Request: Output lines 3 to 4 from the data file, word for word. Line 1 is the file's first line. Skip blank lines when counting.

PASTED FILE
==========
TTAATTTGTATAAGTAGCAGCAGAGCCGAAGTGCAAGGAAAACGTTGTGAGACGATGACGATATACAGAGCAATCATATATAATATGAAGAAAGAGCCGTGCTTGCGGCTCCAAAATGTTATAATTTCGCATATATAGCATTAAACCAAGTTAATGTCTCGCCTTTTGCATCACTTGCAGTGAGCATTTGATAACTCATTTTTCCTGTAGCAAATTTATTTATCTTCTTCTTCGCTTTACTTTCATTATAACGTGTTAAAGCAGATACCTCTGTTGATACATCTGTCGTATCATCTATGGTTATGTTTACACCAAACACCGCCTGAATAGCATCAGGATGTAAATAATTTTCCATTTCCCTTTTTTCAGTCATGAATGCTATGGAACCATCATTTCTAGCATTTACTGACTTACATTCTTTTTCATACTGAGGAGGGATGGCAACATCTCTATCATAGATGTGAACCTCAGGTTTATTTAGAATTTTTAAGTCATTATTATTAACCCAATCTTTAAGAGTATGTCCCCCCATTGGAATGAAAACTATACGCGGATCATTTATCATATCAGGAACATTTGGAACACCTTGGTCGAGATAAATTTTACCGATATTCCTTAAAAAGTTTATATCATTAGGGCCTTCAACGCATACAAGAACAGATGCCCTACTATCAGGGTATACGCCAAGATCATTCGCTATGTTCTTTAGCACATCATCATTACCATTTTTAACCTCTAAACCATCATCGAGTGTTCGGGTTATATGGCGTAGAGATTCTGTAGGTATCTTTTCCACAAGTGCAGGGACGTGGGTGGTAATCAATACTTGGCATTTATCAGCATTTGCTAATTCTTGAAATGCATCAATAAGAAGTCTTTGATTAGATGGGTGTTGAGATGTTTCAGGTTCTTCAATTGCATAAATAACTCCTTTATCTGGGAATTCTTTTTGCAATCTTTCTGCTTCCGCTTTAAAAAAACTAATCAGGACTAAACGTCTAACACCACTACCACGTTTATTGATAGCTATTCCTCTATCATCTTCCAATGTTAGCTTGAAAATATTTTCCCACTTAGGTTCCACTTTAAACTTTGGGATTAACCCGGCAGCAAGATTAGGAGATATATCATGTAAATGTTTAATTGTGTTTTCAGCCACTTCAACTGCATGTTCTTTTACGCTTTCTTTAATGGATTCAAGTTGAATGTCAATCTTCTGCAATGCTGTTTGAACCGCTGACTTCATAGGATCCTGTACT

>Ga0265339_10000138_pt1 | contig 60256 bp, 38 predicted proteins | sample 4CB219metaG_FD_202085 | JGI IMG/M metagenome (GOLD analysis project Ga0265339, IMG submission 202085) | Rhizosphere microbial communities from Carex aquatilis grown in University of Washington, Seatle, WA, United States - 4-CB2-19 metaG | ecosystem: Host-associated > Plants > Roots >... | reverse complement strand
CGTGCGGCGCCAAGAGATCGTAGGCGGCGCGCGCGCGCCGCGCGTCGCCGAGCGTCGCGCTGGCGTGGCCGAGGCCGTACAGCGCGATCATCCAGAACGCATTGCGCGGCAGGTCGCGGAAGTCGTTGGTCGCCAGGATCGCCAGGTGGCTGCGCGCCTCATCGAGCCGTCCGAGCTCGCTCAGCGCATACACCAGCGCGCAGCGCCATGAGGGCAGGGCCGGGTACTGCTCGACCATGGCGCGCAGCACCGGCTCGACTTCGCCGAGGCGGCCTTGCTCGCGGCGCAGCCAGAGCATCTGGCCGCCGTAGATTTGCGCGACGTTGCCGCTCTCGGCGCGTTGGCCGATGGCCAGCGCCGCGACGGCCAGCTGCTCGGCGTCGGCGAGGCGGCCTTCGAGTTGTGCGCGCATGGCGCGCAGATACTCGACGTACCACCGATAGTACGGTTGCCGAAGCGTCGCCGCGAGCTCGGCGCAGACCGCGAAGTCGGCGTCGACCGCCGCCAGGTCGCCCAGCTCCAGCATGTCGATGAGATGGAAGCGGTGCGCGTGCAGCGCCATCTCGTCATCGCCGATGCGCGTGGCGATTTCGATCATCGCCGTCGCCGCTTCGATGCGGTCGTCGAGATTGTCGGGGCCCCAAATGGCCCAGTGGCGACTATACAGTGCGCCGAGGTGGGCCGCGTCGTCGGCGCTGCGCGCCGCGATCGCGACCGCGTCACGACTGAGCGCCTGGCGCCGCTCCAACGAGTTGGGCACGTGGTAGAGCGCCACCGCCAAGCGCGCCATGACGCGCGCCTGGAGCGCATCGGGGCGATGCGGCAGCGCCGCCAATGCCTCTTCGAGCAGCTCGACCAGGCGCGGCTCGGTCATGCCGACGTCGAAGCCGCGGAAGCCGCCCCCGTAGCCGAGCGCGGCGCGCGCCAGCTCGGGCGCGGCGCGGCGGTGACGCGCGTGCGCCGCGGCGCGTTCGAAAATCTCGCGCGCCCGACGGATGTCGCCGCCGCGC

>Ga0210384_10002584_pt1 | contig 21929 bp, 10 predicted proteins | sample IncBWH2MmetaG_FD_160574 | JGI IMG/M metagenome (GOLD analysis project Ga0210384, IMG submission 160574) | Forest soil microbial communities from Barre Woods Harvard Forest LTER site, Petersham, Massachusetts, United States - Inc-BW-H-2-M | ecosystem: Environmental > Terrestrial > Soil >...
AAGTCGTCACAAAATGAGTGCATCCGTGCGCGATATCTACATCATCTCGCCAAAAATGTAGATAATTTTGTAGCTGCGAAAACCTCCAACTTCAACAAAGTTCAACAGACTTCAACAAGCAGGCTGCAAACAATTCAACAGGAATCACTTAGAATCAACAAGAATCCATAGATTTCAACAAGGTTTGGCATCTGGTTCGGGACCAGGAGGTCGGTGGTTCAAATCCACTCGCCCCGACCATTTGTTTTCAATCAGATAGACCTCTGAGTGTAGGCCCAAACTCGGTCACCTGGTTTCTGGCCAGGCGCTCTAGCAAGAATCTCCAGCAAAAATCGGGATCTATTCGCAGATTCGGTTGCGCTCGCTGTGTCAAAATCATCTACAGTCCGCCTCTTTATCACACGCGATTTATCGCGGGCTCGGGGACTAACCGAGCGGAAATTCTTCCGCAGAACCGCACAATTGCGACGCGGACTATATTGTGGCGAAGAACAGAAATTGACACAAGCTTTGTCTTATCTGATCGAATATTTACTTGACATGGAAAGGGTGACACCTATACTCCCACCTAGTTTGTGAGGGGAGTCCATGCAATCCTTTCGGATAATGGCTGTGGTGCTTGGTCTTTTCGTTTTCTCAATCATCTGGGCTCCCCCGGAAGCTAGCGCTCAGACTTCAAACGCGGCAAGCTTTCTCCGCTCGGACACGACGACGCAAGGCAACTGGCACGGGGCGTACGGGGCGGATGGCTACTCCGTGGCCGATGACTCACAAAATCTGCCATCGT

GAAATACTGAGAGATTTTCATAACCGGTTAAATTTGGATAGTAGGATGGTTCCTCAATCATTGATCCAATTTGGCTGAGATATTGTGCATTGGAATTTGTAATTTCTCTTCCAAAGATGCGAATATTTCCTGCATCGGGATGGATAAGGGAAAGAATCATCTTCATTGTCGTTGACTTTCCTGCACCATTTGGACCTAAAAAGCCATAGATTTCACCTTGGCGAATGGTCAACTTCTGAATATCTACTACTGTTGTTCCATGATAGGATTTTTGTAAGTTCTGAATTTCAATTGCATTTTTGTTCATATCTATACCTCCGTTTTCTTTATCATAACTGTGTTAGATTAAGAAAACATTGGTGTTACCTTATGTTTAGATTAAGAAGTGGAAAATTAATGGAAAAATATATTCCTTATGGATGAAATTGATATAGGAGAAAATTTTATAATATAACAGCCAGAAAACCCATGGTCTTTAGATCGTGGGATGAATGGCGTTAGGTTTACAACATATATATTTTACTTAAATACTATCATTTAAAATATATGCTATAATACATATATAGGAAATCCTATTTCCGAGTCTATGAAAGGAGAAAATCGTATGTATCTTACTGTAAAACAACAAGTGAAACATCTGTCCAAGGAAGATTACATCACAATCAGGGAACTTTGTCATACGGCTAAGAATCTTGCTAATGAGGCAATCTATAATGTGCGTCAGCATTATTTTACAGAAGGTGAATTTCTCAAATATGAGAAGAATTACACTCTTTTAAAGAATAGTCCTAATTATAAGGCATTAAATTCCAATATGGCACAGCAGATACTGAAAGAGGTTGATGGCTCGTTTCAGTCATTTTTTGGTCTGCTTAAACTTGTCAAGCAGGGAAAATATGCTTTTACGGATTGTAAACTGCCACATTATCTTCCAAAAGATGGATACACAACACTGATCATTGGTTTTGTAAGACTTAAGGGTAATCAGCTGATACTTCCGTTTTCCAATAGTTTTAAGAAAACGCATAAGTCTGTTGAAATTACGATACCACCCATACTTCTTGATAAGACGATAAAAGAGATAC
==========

CGTGCGGCGCCAAGAGATCGTAGGCGGCGCGCGCGCGCCGCGCGTCGCCGAGCGTCGCGCTGGCGTGGCCGAGGCCGTACAGCGCGATCATCCAGAACGCATTGCGCGGCAGGTCGCGGAAGTCGTTGGTCGCCAGGATCGCCAGGTGGCTGCGCGCCTCATCGAGCCGTCCGAGCTCGCTCAGCGCATACACCAGCGCGCAGCGCCATGAGGGCAGGGCCGGGTACTGCTCGACCATGGCGCGCAGCACCGGCTCGACTTCGCCGAGGCGGCCTTGCTCGCGGCGCAGCCAGAGCATCTGGCCGCCGTAGATTTGCGCGACGTTGCCGCTCTCGGCGCGTTGGCCGATGGCCAGCGCCGCGACGGCCAGCTGCTCGGCGTCGGCGAGGCGGCCTTCGAGTTGTGCGCGCATGGCGCGCAGATACTCGACGTACCACCGATAGTACGGTTGCCGAAGCGTCGCCGCGAGCTCGGCGCAGACCGCGAAGTCGGCGTCGACCGCCGCCAGGTCGCCCAGCTCCAGCATGTCGATGAGATGGAAGCGGTGCGCGTGCAGCGCCATCTCGTCATCGCCGATGCGCGTGGCGATTTCGATCATCGCCGTCGCCGCTTCGATGCGGTCGTCGAGATTGTCGGGGCCCCAAATGGCCCAGTGGCGACTATACAGTGCGCCGAGGTGGGCCGCGTCGTCGGCGCTGCGCGCCGCGATCGCGACCGCGTCACGACTGAGCGCCTGGCGCCGCTCCAACGAGTTGGGCACGTGGTAGAGCGCCACCGCCAAGCGCGCCATGACGCGCGCCTGGAGCGCATCGGGGCGATGCGGCAGCGCCGCCAATGCCTCTTCGAGCAGCTCGACCAGGCGCGGCTCGGTCATGCCGACGTCGAAGCCGCGGAAGCCGCCCCCGTAGCCGAGCGCGGCGCGCGCCAGCTCGGGCGCGGCGCGGCGGTGACGCGCGTGCGCCGCGGCGCGTTCGAAAATCTCGCGCGCCCGACGGATGTCGCCGCCGCGC

>Ga0210384_10002584_pt1 | contig 21929 bp, 10 predicted proteins | sample IncBWH2MmetaG_FD_160574 | JGI IMG/M metagenome (GOLD analysis project Ga0210384, IMG submission 160574) | Forest soil microbial communities from Barre Woods Harvard Forest LTER site, Petersham, Massachusetts, United States - Inc-BW-H-2-M | ecosystem: Environmental > Terrestrial > Soil >...